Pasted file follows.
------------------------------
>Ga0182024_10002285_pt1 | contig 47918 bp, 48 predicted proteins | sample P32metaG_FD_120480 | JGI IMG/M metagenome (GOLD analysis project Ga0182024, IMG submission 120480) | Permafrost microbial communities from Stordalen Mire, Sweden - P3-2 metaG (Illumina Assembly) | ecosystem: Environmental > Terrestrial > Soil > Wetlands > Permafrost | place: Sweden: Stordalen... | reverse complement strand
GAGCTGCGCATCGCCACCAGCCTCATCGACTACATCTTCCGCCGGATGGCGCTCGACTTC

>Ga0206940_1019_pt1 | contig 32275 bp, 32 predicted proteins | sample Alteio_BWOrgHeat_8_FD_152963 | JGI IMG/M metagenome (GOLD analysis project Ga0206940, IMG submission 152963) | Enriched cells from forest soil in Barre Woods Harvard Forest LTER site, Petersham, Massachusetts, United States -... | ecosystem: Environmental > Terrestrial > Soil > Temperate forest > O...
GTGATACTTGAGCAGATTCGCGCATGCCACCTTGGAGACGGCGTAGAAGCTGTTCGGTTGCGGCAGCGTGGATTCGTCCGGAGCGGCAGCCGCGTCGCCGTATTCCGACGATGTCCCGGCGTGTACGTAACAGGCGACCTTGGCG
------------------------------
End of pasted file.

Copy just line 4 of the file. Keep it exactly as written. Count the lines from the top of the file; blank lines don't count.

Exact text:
GTGATACTTGAGCAGATTCGCGCATGCCACCTTGGAGACGGCGTAGAAGCTGTTCGGTTGCGGCAGCGTGGATTCGTCCGGAGCGGCAGCCGCGTCGCCGTATTCCGACGATGTCCCGGCGTGTACGTAACAGGCGACCTTGGCG